We were glad that we were ending in DC. Georgetown is very pretty, and filled with lots and lots of cyclists, so we enjoyed re-entering modern civilization at this point. It would have been depressing to ride into rundown, industrial McKeesport at the end of the ride. In Washington, we came across a Critical Mass that we joined for a block, and that was a very fun way to end our ride.

Riding in front of one of the many Lockhouses on the trail

We arrived at Union Station with a couple hours to spare before boarding the night train back to Boston. We were just blown away by all the bikes around us, and the bike parking at the Station! We ate a filling meal in the station, and then had celebratory drinks at Uno’s. We probably could have eaten better food somewhere else, but I hadn’t planned it, and I was a little overwhelmed upon arrival in the city. It was more comfortable to be near the station.

The night train back was fine, and I’d do it again. But, it might have been better to spend the night at a hostel, spend a day in Washington, then take the train back the next night.

Liz has found a number of reasons why we’ll have to do the ride again. We’re both really looking forward to the next trip. Better pics next time!

Now the lists:

General facts:

  • 330 miles in 4 days – next time we’ll do it in 5
  • We used Amtrak for getting to/from, carried on the folding bikes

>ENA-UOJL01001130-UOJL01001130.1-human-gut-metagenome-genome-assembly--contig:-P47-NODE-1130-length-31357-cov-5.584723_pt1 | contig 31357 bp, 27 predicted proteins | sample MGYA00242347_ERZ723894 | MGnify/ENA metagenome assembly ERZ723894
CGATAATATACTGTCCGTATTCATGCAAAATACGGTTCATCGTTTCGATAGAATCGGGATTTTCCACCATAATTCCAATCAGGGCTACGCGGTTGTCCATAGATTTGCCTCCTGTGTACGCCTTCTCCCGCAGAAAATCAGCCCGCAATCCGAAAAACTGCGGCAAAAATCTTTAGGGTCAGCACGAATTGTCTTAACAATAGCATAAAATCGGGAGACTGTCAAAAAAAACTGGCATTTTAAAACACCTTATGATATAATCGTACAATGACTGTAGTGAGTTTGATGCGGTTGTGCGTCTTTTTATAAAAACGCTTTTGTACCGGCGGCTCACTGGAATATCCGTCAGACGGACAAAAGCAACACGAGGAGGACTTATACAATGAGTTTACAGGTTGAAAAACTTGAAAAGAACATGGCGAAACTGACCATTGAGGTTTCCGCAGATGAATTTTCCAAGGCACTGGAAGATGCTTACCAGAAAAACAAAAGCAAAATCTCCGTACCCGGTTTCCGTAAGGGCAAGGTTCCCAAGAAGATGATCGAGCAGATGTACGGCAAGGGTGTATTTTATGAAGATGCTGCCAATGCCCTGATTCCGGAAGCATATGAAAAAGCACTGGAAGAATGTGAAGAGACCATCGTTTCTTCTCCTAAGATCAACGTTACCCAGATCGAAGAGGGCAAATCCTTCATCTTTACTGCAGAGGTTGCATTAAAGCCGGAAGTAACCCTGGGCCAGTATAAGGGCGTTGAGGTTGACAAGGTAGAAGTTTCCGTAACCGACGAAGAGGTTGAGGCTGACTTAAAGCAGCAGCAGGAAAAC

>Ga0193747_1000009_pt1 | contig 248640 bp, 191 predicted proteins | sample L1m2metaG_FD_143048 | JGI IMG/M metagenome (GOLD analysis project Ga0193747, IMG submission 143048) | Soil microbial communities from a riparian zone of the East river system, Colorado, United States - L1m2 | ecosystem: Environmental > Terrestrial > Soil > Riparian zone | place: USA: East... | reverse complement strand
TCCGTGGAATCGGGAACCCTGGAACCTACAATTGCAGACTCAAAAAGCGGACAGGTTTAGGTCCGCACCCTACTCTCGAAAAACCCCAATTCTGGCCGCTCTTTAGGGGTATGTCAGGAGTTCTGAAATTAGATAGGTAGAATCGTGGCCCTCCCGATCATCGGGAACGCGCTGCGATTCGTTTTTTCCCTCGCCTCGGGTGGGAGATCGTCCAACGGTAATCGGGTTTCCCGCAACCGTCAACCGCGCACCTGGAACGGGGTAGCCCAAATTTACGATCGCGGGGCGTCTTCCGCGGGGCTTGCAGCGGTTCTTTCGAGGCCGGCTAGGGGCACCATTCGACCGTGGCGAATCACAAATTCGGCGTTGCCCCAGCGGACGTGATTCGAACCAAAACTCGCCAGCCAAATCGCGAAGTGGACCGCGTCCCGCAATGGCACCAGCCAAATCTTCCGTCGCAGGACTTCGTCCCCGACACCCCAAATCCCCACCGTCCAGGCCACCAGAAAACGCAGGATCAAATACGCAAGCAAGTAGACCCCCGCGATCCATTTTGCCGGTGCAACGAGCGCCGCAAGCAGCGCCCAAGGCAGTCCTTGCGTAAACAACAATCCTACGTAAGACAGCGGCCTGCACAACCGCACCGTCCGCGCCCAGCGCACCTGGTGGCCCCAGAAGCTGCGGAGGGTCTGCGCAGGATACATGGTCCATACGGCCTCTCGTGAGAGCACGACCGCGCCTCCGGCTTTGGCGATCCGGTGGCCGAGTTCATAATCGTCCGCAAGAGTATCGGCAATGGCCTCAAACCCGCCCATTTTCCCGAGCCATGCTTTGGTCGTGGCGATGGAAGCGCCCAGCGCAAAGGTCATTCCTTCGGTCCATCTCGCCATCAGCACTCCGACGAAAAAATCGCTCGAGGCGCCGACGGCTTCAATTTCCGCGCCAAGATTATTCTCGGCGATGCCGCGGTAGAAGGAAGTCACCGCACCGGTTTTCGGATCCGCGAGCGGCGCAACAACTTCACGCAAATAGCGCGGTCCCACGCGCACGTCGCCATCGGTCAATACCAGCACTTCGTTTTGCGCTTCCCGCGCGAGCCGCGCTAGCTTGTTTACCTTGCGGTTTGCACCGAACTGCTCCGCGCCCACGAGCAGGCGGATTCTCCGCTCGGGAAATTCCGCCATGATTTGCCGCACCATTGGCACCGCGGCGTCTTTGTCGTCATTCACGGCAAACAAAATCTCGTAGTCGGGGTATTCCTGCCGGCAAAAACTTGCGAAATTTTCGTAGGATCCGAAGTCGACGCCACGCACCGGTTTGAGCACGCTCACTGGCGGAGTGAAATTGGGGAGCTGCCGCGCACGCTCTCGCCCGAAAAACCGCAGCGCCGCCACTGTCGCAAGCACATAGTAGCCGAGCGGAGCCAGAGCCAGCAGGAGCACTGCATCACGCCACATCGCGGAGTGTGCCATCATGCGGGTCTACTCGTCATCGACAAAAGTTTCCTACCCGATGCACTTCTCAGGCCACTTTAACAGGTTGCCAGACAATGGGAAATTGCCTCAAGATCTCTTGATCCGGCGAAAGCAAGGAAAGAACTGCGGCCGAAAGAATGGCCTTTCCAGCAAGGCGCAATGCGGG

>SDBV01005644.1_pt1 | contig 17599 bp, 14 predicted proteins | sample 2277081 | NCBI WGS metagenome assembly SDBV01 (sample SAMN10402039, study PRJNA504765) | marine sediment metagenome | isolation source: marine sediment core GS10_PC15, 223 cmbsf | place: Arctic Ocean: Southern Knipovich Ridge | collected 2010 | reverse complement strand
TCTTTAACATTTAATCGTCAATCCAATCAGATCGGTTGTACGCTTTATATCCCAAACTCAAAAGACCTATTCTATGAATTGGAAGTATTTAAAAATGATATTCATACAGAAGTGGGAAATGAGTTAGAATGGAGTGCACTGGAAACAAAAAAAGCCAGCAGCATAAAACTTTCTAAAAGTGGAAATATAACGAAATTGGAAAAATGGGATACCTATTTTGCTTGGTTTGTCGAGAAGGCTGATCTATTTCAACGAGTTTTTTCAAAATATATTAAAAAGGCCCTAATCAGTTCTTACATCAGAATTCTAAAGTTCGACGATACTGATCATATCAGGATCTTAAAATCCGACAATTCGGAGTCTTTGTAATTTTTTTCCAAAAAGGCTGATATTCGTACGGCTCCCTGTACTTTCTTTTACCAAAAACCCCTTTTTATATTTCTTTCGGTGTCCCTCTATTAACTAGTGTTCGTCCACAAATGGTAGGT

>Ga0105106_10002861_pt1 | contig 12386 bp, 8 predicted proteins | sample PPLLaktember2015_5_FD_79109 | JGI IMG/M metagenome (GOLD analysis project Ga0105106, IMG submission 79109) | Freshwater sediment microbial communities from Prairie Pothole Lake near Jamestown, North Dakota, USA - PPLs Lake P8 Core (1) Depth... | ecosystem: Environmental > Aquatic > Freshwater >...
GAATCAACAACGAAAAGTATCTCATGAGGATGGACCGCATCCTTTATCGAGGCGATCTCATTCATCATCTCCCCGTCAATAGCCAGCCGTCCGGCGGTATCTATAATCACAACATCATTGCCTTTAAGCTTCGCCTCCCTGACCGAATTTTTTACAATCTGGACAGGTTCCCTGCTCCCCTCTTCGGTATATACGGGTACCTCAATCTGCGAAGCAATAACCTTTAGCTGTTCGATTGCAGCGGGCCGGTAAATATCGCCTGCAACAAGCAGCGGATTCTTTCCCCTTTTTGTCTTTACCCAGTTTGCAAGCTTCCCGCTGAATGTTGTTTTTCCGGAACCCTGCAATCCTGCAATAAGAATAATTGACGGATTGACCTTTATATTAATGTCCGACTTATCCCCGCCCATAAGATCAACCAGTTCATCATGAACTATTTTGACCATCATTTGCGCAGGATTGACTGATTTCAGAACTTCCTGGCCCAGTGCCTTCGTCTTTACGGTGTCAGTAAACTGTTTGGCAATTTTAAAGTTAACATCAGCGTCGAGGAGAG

• Each of us carried about 6-7 lbs of “gear”
  • We ate a lot of pancakes and potatoes
  • Yes, it rained – we were saved by fenders and good rain gear
  • Two flat tires
  • West to East is the best way to go
  • Yes, we’ll do it again!

Favorite stuff

  • Fenders
  • GPS
  • Kickstands
  • Lightweight polyester hoody
  • Lightweight nylon/poly travel pants
  • Leather toe straps for strapping stuff
  • Cinnamon Frosted Pop Tarts (Susan)
  • Baked Potato Chips


  • Ibuprofen and Chamois Butt’r
  • Fenders – riding without them would have left us covered in mud!
  • Multi tool, tubes, pump, zip ties
  • Dry socks, dry clothes!!!
  • Bright lights
  • U-lock split between the 2 of us – for DC


  • Packed leg warmers or tights (Susan)
  • Brought more detailed maps of area around the trail
  • Carried hand sanitizer
  • Stopped at convenience stores more often to load up with snacks/drinks
  • Spread the mileage out over 5 days
  • Mapped out paved detours in case of mud
  • Planned an eating stop in DC appropriate to celebrating our journey
  • Packed carry-on covers for the bikes (for containing and hiding the mud) for the return trip


  • Gary’s Chuckwagon in West Newton
  • Rockwood Hostel
  • GI Dayroom in Meyersdale
  • Harpers Ferry Hostel
  • Ride from Rockwood to Mason Dixon Line
  • WMRT – Western Maryland Rail Trail
  • All the C&O after Brunswick – maybe because it was the first and only sunny day for us

The Bad

  • Day 2: Tender butts (no problem the other days)
  • Sore wrists and numb fingers from riding straight bars
  • Day 3: Serious rain (over 1″ an hour) and mud
  • One malfunctioning light and low batteries on one very dark night
  • Arriving too late in Hancock to experience Weaver’s Restaurant


  • Nothing special
  • Liz – cycle commutes about 80-100 miles a week, runs 18 miles a week
  • Susan – cycle commutes 100-125 miles a week, usually rides one 60+ ride a month

Advice to the uninitiated:

  • Ibuprofen and Chamois Butt’r !!
  • Let the slow rider set the pace
  • Get off and walk every now and then – we walked about 5 minutes every hour